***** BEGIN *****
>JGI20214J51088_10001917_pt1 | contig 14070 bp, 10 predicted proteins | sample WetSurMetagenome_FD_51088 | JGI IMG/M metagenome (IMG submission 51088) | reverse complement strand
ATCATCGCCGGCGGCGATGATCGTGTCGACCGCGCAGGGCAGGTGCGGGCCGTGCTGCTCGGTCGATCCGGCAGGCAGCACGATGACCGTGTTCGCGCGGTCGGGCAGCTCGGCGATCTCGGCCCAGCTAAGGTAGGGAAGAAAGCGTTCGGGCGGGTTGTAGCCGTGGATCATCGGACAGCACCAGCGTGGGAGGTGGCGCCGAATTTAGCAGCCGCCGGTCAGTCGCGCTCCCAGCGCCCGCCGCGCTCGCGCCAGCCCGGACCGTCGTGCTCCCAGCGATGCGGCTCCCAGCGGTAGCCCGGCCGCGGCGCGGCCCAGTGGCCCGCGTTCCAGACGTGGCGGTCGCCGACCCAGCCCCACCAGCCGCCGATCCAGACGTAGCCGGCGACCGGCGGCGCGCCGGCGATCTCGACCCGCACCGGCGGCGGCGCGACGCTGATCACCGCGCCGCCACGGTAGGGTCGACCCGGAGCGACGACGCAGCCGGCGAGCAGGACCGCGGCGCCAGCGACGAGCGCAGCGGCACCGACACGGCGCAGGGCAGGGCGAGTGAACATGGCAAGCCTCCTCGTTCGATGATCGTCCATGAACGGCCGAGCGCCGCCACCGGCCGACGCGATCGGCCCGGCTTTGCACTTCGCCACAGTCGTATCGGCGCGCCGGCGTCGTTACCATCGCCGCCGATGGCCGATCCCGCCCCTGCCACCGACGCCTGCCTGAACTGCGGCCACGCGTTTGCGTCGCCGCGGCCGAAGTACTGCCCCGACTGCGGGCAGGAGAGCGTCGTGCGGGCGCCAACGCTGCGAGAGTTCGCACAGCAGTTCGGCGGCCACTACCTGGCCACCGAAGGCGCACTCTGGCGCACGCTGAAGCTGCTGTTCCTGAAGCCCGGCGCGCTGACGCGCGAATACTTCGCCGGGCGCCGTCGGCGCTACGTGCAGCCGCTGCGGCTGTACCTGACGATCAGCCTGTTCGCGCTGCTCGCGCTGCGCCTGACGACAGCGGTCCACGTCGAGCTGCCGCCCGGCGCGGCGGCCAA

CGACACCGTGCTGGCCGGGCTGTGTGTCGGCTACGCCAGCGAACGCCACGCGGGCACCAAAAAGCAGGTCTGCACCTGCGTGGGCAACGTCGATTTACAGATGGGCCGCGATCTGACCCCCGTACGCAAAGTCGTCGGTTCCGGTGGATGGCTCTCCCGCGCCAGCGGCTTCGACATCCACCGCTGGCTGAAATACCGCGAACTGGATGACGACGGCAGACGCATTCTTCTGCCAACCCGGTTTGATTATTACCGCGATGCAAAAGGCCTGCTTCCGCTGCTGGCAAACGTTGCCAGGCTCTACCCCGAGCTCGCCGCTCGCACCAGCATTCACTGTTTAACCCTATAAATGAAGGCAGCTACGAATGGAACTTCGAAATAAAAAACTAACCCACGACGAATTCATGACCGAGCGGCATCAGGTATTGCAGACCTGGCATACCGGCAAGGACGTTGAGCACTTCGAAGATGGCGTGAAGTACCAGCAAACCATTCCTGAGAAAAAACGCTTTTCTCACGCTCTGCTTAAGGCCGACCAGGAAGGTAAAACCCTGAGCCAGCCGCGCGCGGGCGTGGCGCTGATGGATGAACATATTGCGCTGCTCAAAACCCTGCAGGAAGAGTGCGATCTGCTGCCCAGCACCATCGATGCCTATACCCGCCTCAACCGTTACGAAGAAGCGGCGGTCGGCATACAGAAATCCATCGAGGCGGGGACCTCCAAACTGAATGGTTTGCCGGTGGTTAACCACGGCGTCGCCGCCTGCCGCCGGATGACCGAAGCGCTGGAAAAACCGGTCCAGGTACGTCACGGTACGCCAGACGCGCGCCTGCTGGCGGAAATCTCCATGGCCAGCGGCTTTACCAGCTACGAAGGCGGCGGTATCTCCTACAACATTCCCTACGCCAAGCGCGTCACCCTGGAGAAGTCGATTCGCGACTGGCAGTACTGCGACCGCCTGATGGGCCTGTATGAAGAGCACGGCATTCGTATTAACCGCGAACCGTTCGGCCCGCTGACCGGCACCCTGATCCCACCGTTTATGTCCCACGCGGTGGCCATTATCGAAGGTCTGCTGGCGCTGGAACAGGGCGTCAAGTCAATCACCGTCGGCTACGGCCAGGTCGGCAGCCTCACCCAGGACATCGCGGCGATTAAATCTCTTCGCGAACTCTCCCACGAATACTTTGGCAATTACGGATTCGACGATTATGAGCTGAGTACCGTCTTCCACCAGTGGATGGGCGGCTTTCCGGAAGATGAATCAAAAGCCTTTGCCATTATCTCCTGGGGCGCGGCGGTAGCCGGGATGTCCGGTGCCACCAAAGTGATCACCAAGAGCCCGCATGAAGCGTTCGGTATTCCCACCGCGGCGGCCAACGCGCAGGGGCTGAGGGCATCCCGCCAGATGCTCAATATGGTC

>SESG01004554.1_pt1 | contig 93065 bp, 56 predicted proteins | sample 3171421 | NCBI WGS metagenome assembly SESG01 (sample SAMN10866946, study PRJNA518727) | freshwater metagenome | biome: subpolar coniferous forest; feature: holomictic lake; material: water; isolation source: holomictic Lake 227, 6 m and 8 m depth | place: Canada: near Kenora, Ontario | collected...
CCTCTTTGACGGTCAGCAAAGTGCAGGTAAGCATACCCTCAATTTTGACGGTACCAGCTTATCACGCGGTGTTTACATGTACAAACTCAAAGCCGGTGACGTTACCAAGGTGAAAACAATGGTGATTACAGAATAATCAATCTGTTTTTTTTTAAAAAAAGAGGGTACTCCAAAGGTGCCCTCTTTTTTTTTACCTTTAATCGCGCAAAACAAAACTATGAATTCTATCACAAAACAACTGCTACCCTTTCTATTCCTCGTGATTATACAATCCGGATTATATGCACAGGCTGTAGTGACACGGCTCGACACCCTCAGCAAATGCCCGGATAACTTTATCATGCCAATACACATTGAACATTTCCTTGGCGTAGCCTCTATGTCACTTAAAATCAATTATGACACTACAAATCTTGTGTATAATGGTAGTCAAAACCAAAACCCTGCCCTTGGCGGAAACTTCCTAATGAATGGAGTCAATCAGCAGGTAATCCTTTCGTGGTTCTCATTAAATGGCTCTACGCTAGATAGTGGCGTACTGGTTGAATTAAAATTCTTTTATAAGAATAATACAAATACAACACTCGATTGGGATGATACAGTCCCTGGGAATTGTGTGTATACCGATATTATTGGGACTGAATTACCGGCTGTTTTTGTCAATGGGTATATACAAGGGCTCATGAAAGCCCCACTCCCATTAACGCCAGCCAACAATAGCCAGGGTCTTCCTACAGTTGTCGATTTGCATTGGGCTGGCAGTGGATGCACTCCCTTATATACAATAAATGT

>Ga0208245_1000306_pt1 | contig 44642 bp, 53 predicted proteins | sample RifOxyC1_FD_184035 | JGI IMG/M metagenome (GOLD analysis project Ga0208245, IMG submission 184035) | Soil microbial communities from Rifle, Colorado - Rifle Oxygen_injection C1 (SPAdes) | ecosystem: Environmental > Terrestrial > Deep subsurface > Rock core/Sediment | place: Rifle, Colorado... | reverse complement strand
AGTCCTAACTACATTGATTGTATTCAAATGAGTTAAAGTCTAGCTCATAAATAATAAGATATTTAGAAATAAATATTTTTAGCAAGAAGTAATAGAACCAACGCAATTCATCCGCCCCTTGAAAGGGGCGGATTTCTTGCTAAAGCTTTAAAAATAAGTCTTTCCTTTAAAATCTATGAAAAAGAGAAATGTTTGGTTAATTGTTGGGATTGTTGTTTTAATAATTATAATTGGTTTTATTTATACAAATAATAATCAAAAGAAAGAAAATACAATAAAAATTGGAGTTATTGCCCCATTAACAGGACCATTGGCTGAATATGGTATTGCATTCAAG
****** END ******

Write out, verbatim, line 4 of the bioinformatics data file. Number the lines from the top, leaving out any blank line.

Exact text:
>SESG01004554.1_pt1 | contig 93065 bp, 56 predicted proteins | sample 3171421 | NCBI WGS metagenome assembly SESG01 (sample SAMN10866946, study PRJNA518727) | freshwater metagenome | biome: subpolar coniferous forest; feature: holomictic lake; material: water; isolation source: holomictic Lake 227, 6 m and 8 m depth | place: Canada: near Kenora, Ontario | collected...